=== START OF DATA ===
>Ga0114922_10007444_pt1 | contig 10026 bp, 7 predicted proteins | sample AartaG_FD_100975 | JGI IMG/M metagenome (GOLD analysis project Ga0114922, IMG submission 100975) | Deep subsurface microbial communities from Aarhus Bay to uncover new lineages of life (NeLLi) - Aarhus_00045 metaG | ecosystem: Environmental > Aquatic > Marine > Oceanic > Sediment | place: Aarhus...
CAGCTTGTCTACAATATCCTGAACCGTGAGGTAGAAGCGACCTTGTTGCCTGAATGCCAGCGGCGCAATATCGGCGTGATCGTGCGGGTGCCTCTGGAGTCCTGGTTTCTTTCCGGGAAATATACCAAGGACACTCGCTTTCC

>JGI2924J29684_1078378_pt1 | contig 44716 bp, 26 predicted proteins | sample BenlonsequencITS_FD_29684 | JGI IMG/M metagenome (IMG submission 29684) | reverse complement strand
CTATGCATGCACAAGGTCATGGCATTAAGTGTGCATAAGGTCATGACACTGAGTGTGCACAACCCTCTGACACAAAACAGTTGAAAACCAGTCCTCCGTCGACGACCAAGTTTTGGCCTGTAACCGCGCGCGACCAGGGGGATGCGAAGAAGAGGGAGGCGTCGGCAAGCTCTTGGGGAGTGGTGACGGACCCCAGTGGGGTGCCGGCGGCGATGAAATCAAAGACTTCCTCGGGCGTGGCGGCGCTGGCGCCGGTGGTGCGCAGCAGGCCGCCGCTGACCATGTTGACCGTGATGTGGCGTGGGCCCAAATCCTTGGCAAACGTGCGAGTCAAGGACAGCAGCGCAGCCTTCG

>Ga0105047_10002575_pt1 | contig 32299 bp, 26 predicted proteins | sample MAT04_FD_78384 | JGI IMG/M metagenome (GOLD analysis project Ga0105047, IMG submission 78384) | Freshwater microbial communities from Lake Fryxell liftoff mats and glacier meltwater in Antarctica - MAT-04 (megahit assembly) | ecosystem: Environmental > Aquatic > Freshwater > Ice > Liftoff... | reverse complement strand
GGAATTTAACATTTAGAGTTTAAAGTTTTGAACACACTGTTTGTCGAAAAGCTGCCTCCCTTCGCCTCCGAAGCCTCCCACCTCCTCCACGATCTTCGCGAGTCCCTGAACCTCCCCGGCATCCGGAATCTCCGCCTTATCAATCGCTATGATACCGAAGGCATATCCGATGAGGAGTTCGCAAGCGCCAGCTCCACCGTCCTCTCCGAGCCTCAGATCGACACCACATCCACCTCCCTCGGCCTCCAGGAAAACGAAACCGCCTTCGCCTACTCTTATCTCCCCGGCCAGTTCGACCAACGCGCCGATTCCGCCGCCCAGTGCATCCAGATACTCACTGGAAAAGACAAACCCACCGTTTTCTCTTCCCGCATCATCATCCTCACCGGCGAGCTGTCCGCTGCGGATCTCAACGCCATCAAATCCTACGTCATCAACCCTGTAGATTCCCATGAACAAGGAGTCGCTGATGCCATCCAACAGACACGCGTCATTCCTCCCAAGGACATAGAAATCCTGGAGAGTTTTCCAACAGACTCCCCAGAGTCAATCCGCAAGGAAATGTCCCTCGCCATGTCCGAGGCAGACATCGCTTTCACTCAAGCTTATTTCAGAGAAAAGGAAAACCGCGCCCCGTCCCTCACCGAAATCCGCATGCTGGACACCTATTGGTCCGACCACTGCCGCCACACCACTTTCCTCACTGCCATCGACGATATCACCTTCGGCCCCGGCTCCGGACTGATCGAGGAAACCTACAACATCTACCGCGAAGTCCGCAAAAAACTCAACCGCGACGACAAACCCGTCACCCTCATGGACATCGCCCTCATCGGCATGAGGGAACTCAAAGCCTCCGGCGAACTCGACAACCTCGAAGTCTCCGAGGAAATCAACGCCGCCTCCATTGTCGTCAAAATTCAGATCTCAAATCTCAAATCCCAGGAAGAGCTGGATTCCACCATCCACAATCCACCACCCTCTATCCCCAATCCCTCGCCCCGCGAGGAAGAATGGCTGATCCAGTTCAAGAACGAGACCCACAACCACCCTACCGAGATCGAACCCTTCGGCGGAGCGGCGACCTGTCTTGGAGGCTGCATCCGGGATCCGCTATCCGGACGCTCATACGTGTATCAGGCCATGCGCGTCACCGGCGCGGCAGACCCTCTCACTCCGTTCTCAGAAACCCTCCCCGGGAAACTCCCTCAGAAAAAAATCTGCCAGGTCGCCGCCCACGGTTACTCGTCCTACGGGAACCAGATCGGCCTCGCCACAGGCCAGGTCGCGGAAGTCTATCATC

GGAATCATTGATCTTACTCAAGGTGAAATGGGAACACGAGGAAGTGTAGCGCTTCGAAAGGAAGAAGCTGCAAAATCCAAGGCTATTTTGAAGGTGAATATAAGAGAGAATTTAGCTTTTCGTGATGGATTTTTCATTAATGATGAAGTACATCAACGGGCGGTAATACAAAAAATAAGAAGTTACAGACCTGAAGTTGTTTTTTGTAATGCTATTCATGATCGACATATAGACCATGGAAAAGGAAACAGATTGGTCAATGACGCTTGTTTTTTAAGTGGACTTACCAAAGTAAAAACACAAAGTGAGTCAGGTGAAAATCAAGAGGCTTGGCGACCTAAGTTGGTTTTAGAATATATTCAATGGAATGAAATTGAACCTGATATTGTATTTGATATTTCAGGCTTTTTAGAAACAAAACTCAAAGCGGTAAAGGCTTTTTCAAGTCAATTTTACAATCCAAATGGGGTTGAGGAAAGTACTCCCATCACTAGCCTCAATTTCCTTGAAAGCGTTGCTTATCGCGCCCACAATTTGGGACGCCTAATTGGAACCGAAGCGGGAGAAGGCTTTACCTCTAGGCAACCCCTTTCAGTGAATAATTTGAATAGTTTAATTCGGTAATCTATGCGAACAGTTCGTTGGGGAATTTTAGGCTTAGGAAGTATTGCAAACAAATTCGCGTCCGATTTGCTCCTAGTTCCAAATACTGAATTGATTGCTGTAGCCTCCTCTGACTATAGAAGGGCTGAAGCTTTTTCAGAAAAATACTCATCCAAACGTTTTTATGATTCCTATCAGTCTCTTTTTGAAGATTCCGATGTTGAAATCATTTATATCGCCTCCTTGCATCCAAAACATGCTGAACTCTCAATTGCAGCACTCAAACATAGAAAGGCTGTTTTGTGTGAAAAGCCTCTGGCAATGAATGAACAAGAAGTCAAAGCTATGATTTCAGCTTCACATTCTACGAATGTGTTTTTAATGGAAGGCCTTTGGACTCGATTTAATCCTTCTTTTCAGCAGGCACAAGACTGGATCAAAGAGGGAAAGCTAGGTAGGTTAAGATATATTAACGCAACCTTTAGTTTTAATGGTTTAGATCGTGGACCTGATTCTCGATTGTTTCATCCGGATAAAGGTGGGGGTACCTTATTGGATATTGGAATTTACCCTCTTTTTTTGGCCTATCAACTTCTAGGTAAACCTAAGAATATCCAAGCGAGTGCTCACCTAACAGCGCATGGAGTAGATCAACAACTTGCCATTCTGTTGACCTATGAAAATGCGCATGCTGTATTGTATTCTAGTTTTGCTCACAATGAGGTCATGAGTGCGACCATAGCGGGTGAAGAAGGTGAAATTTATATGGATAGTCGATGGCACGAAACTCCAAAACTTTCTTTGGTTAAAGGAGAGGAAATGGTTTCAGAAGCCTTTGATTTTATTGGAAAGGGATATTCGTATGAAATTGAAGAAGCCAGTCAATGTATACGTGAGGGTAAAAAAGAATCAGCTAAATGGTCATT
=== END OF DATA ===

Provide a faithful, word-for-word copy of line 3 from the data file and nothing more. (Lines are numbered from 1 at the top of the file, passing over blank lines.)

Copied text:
>JGI2924J29684_1078378_pt1 | contig 44716 bp, 26 predicted proteins | sample BenlonsequencITS_FD_29684 | JGI IMG/M metagenome (IMG submission 29684) | reverse complement strand